May 24, 2023

LEED Pilot Credit: Social Equity within the Supply Chain

Lauren Breckenridge image
Lauren Breckenridge, LEED AP
Sustainability Associate at Green Badger

To understand social equity in the supply chain, let’s first define it. Social equity refers to the fair and ethical treatment of all stakeholders involved in the production and delivery of goods and services. This includes workers, suppliers, customers, and the local communities where the supply chain operates.

Ensuring social equity in the supply chain means considering the impact of business practices on workers and communities, and taking steps to mitigate any negative effects. This can involve ensuring fair wages and safe working conditions for workers, implementing environmentally sustainable practices, and engaging in ethical sourcing and procurement.

Companies can take various steps to promote social equity in their supply chains, including auditing suppliers for compliance with labor and environmental standards, developing supplier codes of conduct, and engaging in stakeholder dialogue and collaboration.

Social equity in the supply chain is important not only from an ethical standpoint but also from a business perspective, as consumers are increasingly demanding that companies demonstrate responsible and sustainable business practices

LEED Credit Snapshot

The LEED green building rating system includes a pilot credit for social equity in the supply chain. This credit recognizes and rewards projects that prioritize social equity and fair labor practices in their supply chains by specifying products or companies that follow the 8 Fundamentals Conventions of the International Labour Organization.

Projects that demonstrate compliance with these standards can earn up to two points towards their LEED certification. This credit helps promote social equity and sustainability throughout the supply chain and encourages projects to consider the social and environmental impact of their business practices.

Credit Requirement:

To achieve this credit you must have three permanently installed products from two different manufacturers that have complied with either the Company Standards or the Product Standards. Here is what to look for…

Company standards that include the following:

  • Aluminum Stewardship Initiative Performance Standard (v2)
  • Concrete Sustainability Council Certification (v2.0)
  • Ethical Trading Initiative (ETI)
  • Fair Labor Association ® (FLA)
  • Fair Stone Standard (4th ed)
  • Global Impact Sourcing Coalition’s (GISC) Impact Sourcing Standard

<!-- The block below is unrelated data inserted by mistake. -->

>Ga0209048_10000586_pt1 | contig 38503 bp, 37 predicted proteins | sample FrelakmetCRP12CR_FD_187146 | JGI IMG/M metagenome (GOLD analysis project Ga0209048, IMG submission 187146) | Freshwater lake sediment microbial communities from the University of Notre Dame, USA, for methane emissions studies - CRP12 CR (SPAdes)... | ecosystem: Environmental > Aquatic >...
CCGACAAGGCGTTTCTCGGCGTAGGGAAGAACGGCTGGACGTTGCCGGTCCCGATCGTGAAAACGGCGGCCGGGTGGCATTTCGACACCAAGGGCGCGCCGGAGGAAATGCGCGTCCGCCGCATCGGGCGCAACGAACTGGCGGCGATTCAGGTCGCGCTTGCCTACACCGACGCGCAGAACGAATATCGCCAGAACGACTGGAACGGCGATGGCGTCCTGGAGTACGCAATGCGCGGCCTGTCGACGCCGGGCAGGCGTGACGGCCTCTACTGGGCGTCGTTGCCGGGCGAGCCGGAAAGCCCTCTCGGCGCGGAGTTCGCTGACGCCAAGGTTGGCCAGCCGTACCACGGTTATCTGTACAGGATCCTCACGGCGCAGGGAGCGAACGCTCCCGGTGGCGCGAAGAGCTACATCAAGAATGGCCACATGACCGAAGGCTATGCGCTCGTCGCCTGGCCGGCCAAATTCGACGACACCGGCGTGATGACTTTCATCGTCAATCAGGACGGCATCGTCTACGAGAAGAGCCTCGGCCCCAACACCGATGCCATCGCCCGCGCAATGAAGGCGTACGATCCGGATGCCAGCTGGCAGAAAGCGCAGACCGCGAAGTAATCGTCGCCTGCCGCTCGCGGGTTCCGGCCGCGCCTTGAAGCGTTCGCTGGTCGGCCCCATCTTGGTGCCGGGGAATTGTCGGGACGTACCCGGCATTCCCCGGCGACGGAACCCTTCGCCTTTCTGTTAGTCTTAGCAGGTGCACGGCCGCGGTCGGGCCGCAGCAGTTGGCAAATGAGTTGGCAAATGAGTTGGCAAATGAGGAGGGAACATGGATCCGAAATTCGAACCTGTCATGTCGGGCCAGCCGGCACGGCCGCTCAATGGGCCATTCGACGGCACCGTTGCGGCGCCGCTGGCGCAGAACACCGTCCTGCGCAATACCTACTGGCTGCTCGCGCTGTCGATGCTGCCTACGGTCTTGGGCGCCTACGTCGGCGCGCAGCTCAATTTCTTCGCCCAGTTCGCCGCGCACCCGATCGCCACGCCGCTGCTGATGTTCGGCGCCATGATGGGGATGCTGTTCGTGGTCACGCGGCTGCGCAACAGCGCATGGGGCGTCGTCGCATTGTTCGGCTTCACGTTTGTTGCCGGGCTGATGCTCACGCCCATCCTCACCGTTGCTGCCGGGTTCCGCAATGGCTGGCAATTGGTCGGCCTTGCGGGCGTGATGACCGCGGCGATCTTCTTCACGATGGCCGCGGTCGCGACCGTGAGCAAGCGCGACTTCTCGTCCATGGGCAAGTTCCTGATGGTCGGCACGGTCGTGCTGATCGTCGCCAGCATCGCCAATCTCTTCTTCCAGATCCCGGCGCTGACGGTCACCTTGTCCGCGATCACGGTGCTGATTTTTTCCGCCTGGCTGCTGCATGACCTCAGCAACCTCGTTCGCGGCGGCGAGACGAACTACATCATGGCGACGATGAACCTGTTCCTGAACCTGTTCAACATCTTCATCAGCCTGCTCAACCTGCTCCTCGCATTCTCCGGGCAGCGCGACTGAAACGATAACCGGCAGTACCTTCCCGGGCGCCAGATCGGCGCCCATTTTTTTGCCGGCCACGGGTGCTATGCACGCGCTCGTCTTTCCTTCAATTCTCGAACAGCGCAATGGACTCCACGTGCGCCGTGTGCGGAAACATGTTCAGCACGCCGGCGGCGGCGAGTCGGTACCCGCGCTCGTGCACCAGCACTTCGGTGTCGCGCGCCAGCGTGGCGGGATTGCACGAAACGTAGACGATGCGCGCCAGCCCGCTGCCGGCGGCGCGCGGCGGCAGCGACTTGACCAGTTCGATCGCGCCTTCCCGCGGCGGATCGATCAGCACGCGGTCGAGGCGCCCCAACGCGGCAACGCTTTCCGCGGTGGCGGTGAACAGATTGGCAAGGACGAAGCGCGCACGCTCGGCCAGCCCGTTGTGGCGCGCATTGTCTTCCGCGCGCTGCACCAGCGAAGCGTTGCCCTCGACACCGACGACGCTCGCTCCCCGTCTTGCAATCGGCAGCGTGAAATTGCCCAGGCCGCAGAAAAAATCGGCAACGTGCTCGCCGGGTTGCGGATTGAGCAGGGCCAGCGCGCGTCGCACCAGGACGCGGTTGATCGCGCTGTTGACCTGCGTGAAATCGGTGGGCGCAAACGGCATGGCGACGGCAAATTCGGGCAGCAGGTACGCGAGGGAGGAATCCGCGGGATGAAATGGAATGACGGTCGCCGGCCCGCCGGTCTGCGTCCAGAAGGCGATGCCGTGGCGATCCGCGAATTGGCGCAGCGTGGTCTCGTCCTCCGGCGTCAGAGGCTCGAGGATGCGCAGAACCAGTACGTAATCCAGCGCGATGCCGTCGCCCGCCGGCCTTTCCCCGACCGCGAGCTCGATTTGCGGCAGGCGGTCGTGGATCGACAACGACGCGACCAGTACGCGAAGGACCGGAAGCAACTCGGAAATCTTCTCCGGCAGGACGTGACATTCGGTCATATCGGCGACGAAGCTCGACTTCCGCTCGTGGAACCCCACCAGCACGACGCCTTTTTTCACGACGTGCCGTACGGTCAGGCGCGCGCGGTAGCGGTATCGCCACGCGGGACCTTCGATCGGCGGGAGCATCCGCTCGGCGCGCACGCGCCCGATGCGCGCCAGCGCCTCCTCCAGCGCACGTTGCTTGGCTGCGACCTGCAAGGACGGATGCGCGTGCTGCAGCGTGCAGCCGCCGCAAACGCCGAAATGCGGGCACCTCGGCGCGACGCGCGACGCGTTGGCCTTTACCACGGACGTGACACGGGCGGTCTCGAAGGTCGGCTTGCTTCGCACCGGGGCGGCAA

• Initiative for Responsible Mining Assurance Certification (IRMA-STD-001) (2018)
  • Rainforest AllianceTM Sustainable Agriculture Certification – Supply Chain Requirements (2020)
  • ResponsibleSteel Certification (v3.0)
  • SA8000® Standard (2014)
  • SGE 21 Ethical and Socially Responsible Management System (2017)
  • World Fair Trade Organization’s (WFTO) Fair Trade Standard (v4.2)
  • XertifiX Standard Certification (v2)
  • Copper Mark Certification

Product Standards that include the following:

  • Aluminum Stewardship Initiative Chain of Custody Standard (v1)
  • BRE: BES 6001 Responsible Sourcing of Construction Products Standard (v3.1)
  • BRE: BES 6002 Ethical Labour Sourcing Standard (v1) – Level One
  • Concrete Sustainability Council Certification (v2.0)
  • Cradle to Cradle Certification – Silver (v4.0) or Gold (v3.1) Level in Social Fairness
  • Fair Trade USA® Trade Standard (v2.0)
  • Forest Stewardship Certification CoC –
  • Global GreenTag Certification (v4.1) – Bronze Level
  • Global Recycle Standard (v4.0)
  • ResponsibleSteel Certification (v3.0)

Furthermore, the credit recognizes that sustainable building design and construction should not come at the expense of human rights and social justice. It promotes a holistic approach to sustainability that considers not only the environmental impact of a project but also its social impact.

In conclusion, the LEED Pilot Credit for Social Equity in the Supply Chain is an important addition to the LEED certification program. It recognizes the social impact of the construction industry and encourages project teams to take steps to ensure that the materials and products used in their projects are sourced in a socially responsible manner. 

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